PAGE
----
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How to stop loud knocking in the water pipes

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Q: I live in a first-floor unit in a 344-unit building that opened in 2006. There is a loud knocking when someone turns off the bathtub/shower, dishwasher or washing machine and when the ice maker turns off. The kitchen sink, bathroom sink and toilet do not knock. My neighbors don't have this problem.

The issue recently became critical after I got a new washer. My old top-loader filled with water, agitated and drained. The new front-loader adds water a little at a time, and the constant on and off is seriously shaking the pipes. I've consulted with plumbers who say I should install a pressure-regulating valve at each water outlet or that I should rip through walls to anchor the pipes better. What's best?

Washington

A: The knocking sounds are what’s known as water hammer, caused when water flowing in pipes suddenly shuts off and vibrates with enough force to cause the pipes to knock against wood framing. To prevent this, plumbing is supposed to be installed with air chambers to absorb the shocks and with enough strapping to keep pipes securely tied to the framing.

Washing machines, dishwashers and ice makers are especially prone to water hammer, because they have solenoid switches that instantly turn off the water instead of the gradual closing that happens with a faucet. Manufacturers now make inexpensive, easy-to-install water hammer arresters where these appliances connect to the water system. The arresters come in various configurations to connect to different types of pipes or appliances.

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For a washer, get ones with hose threads. Depending on the space available in your home, you can screw them on to the hot- and cold-water faucets or to the inlets on the back of the machine. If there is enough room where the supply lines connect to the faucets, just turn off the water, disconnect the supply hoses, screw on the arresters and reconnect the hoses. To install the arresters directly on the washer, turn off the water, pull out the machine to access the back and make the connections there. This might be marginally safer, because the shock arresters will be closer to where the vibrations begin. With some shock arresters, the air chamber, which is in the closed pipe on one half of the T-shape fitting, has to be pointed upward. This isn’t critical with the Sioux Chief MiniRester ($14.99 at Ace Hardware).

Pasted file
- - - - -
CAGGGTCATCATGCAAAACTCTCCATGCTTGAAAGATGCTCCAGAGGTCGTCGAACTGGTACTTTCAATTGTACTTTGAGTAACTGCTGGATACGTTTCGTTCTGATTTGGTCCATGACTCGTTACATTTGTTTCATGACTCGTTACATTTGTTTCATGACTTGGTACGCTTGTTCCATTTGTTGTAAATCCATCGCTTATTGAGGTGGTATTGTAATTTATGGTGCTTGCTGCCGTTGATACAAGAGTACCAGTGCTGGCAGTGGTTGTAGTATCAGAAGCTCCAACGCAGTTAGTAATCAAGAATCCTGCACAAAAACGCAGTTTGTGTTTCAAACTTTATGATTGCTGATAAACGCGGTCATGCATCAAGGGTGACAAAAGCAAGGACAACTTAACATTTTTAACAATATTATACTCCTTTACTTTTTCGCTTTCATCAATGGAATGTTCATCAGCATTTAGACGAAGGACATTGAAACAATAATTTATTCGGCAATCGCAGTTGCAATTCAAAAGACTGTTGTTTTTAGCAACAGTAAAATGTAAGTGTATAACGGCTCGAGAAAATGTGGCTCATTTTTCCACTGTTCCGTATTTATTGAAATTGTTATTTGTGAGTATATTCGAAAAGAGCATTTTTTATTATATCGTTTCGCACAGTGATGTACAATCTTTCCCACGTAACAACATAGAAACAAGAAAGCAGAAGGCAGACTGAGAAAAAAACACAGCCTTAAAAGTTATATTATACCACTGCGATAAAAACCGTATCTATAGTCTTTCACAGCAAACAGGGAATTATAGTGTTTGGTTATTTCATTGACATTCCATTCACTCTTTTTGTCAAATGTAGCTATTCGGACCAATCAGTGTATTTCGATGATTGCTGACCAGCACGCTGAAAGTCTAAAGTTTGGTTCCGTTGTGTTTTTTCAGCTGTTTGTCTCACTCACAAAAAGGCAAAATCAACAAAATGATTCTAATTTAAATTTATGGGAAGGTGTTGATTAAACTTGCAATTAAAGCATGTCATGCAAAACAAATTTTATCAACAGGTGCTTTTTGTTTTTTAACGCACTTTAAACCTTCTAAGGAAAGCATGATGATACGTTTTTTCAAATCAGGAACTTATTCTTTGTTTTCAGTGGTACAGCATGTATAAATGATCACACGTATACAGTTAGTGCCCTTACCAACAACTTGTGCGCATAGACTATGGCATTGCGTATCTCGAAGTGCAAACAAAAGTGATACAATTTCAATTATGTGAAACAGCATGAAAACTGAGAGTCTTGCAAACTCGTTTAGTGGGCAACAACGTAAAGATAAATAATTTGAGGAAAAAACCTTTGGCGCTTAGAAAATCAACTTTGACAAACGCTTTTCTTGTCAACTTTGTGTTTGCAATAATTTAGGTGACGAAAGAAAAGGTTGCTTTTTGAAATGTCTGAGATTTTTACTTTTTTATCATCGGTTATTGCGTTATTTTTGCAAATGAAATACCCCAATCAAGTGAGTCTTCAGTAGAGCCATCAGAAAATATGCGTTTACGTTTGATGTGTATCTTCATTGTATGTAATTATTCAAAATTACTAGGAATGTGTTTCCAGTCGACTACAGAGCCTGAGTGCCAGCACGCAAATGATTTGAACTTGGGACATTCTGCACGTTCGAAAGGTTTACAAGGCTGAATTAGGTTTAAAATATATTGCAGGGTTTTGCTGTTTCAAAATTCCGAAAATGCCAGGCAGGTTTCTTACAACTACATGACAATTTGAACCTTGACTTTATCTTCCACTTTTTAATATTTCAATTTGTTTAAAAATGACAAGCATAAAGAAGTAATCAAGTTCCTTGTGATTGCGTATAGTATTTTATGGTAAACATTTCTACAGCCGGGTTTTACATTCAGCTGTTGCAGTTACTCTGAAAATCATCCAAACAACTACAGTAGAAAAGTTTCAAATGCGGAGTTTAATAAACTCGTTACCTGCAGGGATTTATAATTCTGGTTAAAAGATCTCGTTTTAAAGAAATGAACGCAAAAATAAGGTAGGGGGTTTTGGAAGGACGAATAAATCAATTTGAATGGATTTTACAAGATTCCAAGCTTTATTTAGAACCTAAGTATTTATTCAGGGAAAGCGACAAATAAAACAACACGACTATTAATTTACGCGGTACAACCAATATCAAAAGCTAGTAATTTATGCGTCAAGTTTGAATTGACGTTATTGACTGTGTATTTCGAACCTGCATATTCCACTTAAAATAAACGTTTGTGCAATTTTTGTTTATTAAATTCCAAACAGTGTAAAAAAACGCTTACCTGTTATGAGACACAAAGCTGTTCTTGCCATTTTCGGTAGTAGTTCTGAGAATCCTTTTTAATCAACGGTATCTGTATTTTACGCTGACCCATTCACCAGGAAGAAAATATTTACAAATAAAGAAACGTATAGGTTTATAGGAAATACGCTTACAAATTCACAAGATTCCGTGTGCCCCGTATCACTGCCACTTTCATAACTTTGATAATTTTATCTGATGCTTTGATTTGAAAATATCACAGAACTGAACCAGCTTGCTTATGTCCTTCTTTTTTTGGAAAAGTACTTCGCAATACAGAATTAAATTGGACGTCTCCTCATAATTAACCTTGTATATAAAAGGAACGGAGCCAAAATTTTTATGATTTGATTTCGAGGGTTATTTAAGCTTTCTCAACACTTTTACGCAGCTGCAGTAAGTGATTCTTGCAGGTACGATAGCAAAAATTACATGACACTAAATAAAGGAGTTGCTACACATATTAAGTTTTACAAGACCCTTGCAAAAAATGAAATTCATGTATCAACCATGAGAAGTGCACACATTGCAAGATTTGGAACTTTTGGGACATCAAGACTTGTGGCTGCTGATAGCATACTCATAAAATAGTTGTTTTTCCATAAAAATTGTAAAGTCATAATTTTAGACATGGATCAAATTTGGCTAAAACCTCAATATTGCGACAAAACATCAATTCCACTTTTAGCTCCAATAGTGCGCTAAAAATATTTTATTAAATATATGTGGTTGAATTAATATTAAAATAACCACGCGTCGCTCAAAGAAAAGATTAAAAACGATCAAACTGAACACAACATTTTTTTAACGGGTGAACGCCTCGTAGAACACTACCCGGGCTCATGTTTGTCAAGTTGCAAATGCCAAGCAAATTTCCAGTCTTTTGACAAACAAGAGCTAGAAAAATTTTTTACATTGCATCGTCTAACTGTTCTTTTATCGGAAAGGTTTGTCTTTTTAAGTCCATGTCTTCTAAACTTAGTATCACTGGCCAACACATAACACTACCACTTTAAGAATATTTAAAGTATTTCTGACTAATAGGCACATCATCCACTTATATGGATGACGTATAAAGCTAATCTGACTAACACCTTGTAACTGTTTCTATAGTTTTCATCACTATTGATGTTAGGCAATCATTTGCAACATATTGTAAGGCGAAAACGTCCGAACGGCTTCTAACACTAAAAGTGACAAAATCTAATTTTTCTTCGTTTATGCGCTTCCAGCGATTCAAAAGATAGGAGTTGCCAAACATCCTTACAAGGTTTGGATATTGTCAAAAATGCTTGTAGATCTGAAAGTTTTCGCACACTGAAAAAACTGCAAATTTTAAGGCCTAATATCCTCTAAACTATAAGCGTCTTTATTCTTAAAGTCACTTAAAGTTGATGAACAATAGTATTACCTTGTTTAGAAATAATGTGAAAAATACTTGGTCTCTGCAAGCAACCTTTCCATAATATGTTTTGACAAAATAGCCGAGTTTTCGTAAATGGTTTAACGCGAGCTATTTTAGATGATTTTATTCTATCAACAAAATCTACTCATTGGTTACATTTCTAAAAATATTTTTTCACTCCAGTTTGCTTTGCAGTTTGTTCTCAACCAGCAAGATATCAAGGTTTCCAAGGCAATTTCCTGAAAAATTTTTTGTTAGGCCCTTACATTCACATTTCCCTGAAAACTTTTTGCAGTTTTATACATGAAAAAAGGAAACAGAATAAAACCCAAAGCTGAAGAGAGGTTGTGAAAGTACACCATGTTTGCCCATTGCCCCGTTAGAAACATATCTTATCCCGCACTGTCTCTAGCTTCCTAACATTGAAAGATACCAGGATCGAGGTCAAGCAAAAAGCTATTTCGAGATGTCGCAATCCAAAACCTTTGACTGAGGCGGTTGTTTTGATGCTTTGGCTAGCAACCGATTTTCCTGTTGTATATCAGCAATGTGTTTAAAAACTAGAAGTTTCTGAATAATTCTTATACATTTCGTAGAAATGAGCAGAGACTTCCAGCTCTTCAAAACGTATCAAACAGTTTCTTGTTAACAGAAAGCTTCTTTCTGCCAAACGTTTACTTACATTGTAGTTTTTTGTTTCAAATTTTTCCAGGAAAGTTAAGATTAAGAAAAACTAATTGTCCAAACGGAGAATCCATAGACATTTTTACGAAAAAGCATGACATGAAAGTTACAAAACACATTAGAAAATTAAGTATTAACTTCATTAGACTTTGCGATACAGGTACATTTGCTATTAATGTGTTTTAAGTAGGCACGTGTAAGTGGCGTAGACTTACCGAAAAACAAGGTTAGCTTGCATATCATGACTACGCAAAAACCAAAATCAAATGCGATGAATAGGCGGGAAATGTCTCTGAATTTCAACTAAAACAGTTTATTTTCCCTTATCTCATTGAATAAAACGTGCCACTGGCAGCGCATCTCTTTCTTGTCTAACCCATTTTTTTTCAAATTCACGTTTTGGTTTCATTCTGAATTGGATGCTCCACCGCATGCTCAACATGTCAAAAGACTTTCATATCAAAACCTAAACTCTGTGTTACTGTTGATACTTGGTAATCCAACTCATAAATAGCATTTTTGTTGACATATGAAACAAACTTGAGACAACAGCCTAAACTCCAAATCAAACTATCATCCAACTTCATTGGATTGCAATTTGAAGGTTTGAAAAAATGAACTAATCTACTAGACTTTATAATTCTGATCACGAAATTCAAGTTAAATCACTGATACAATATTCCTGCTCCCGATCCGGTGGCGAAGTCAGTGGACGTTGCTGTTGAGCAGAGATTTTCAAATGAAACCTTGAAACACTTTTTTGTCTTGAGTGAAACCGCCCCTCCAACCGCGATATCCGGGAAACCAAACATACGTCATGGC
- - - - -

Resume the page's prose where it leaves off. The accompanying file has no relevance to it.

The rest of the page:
For a dishwasher, the hammer arrester is usually installed between the wall valve or valves and the supply line or lines, depending on whether the dishwasher has only a cold-water connection or connects to both hot and cold water. Most dishwashers require hammer arresters with ⅜ -inch male and female compression fittings.

Most ice makers need ¼ -inch compression fittings.

Once you’ve fixed the problems at the washer, dishwasher and ice maker, if water hammer problems continue elsewhere, you have a few options. One would be to install water hammer arresters into piping close to where the noises occur. Or if pipes are visible, perhaps in a basement, you may be able to tighten existing pipe straps or add more. Copper pipe should be supported every six feet, and galvanized or black steel pipes every 12 feet. Plastic pipe needs supports every 32 to 48 inches, depending on the type of plastic and the pipe diameter. Adding pipe insulation, which comes in foam tubes with a slit so that they press in place, can also help when sufficiently supported pipes are still knocking against framing.

When pipes aren’t exposed, though, there is no way to add hammer arresters or even pipe clamps or insulation without ripping into walls. Although it’s simple enough for a plumber to cut out a short section of copper pipe and sweat-solder a water hammer arrester into the space, cutting through walls causes a lot of follow-up work. One tip: Don’t depend on a plumber to cut through walls in a way that makes them easy to repair. Instead, line up the repair person first, and ask that person to cut the access holes.

Avoid most of the mess if you can. After adding water hammer arresters in key spots, Steve Givens, the master plumber at Excellence Plumbing in Washington (202-271-4405; excellence-plumbing-llc.business.site), pinpoints where remaining noises are happening. Then he drills a ¼ -inch-diameter hole through the wall, inserts the tube for a can of spray foam and presses the trigger. “When the foam solids up, it will hold that pipe in place,” he said.

Givens charges a service fee of $150, which covers quick, simple repairs that he can do on the same visit. When customers aren’t sure where to start in addressing water hammer problems, he talks to them first and asks them to send pictures, such as the setup under the sink where the dishwasher connects. Then, when customers want him to, he can order the appropriate shock absorbers and bring them with him, so he can install them and address any remaining issues. This is generally just the cost of the devices plus the service fee or a price that he has estimated beforehand.

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